Thursday, September 11, 2014

The sad legacy of 9/11: Isis and al-Qaida are stronger than ever

We haven’t been fighting a 13-year war. We’ve been fighting a new one-year war, 13 times. What now?

Ali Soufan, The Guardian
Thursday 11 September 2014 05.15 EDT

In the years leading up to the attacks of 11 September 2001, the west saw al-Qaida rising but didn’t address the threat in time. My colleagues and I in the FBI and over at the CIA had been focused on al-Qaida since the mid-1990s. The true threat, however, came from the ideology, not the group.

In the first years after 9/11, the west focused too much on Osama bin Laden and not enough on the bin Ladenism he spawned. We mistook killing the messenger for killing the message. The tactics were understandable – repeated targeted strikes at key individuals to keep al-Qaida off balance – but our strategy was based on just that: “our” understanding of “them”, rather than “their” understanding of “us”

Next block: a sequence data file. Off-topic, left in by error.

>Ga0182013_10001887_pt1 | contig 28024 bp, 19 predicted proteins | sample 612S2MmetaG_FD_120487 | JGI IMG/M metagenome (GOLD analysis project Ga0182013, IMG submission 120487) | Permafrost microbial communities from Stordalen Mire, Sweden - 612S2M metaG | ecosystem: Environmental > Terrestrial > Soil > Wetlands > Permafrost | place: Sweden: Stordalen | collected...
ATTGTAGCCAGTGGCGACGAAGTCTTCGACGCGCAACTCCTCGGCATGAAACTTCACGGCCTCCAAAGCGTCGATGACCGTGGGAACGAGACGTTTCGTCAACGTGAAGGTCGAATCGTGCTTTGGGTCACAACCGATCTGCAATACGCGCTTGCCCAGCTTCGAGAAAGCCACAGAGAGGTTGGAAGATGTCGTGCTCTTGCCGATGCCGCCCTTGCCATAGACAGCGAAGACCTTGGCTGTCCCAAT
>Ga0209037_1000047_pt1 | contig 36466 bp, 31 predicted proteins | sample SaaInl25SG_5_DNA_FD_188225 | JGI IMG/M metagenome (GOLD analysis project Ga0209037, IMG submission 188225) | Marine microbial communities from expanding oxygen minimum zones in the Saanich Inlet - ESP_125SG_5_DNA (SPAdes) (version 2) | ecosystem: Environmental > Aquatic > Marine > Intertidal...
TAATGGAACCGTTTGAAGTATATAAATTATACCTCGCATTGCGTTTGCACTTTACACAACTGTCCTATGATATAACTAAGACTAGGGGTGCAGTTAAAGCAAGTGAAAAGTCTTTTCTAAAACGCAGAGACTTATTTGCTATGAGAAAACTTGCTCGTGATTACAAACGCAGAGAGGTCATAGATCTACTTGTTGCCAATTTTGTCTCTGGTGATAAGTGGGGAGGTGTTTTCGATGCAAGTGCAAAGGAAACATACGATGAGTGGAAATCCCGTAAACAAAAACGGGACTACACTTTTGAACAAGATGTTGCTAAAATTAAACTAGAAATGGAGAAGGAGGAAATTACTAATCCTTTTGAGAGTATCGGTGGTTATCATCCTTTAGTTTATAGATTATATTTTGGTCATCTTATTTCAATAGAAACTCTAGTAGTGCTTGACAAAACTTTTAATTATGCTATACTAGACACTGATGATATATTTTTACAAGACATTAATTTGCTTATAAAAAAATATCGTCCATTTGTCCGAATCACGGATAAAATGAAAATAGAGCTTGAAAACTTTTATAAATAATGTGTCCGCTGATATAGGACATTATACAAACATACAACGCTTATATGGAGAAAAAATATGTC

Thirteen years later, al-Qaida central is an organization on the decline – there have been undeniable successes – but the so-called Islamic State (Isis) is on the rise. The arithmetic is tragic: Despite untold trillions of dollars and thousands of lives spent across the globe countering the threat, there are more extremists espousing the ideology of bin Laden in September 2014 than there were in September 2001.

Thirteen years later, it’s becoming clear that we have not fought a 13-year war so much as a one-year war, 13 times. It is the sad legacy of our tactic-driven response to 9/11 that bin Ladenism has spread far beyond Osama bin Laden’s wildest dreams.

(More here.)


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